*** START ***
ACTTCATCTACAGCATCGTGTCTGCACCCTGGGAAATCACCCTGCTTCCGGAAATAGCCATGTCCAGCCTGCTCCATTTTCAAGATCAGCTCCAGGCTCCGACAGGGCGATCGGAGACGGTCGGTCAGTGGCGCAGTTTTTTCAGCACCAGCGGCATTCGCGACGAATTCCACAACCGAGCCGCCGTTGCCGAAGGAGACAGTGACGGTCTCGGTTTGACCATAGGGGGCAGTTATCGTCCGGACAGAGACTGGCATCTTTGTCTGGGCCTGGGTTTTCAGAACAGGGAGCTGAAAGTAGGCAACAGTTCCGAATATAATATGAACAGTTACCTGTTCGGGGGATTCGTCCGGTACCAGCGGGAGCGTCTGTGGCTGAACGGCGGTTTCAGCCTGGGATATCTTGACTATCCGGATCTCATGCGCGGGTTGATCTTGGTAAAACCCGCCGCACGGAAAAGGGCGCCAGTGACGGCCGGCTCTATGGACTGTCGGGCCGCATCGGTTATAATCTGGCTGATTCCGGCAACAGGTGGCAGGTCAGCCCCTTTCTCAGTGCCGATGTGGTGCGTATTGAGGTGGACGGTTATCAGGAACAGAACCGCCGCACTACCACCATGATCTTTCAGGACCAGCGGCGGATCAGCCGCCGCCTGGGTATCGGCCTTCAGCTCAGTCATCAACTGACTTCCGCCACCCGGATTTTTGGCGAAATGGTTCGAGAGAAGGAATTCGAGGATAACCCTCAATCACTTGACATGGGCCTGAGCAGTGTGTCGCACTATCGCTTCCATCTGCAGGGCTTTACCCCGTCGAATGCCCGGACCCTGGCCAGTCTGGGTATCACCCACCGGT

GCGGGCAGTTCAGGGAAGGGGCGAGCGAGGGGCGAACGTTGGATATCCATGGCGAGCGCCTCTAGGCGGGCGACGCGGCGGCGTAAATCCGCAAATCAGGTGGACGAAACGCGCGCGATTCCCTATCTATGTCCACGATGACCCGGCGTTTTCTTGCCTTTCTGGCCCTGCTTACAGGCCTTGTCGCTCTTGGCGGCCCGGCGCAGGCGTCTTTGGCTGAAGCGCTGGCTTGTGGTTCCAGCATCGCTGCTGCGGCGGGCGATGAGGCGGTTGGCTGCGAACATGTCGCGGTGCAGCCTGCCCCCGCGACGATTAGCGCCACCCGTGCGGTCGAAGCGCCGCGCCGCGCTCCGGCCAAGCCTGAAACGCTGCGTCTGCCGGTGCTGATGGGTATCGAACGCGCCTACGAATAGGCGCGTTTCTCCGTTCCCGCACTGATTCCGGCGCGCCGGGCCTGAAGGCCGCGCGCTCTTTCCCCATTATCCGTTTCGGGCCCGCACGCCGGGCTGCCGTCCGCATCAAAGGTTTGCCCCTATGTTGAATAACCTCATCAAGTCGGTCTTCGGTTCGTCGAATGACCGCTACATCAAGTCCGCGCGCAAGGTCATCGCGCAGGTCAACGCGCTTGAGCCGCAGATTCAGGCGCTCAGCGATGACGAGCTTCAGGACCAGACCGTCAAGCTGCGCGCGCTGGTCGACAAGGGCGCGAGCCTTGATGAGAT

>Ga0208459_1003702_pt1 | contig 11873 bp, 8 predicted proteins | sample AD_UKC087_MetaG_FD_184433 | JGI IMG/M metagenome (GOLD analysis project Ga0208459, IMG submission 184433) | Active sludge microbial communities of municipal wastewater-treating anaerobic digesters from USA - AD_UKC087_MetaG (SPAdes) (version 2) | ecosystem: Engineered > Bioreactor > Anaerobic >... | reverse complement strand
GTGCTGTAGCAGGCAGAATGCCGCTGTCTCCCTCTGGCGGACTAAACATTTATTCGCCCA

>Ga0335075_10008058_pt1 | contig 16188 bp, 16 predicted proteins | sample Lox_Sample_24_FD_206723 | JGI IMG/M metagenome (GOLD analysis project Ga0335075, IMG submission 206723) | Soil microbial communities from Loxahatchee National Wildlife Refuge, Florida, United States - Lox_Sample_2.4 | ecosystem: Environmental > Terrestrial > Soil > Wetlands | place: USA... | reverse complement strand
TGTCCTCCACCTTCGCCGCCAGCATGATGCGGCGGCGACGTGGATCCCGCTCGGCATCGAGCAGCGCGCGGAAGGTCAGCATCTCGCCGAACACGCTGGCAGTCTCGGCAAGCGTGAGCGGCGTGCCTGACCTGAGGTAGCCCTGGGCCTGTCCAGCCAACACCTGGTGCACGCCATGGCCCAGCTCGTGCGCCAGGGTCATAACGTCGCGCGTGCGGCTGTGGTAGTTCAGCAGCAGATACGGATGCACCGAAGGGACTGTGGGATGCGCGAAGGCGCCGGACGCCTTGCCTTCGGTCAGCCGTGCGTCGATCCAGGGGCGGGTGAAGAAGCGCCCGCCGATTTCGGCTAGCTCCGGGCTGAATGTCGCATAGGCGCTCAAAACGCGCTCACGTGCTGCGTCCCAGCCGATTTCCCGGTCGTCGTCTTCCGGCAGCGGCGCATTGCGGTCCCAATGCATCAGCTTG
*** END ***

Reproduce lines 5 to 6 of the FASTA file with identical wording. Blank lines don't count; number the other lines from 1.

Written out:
>Ga0335075_10008058_pt1 | contig 16188 bp, 16 predicted proteins | sample Lox_Sample_24_FD_206723 | JGI IMG/M metagenome (GOLD analysis project Ga0335075, IMG submission 206723) | Soil microbial communities from Loxahatchee National Wildlife Refuge, Florida, United States - Lox_Sample_2.4 | ecosystem: Environmental > Terrestrial > Soil > Wetlands | place: USA... | reverse complement strand
TGTCCTCCACCTTCGCCGCCAGCATGATGCGGCGGCGACGTGGATCCCGCTCGGCATCGAGCAGCGCGCGGAAGGTCAGCATCTCGCCGAACACGCTGGCAGTCTCGGCAAGCGTGAGCGGCGTGCCTGACCTGAGGTAGCCCTGGGCCTGTCCAGCCAACACCTGGTGCACGCCATGGCCCAGCTCGTGCGCCAGGGTCATAACGTCGCGCGTGCGGCTGTGGTAGTTCAGCAGCAGATACGGATGCACCGAAGGGACTGTGGGATGCGCGAAGGCGCCGGACGCCTTGCCTTCGGTCAGCCGTGCGTCGATCCAGGGGCGGGTGAAGAAGCGCCCGCCGATTTCGGCTAGCTCCGGGCTGAATGTCGCATAGGCGCTCAAAACGCGCTCACGTGCTGCGTCCCAGCCGATTTCCCGGTCGTCGTCTTCCGGCAGCGGCGCATTGCGGTCCCAATGCATCAGCTTG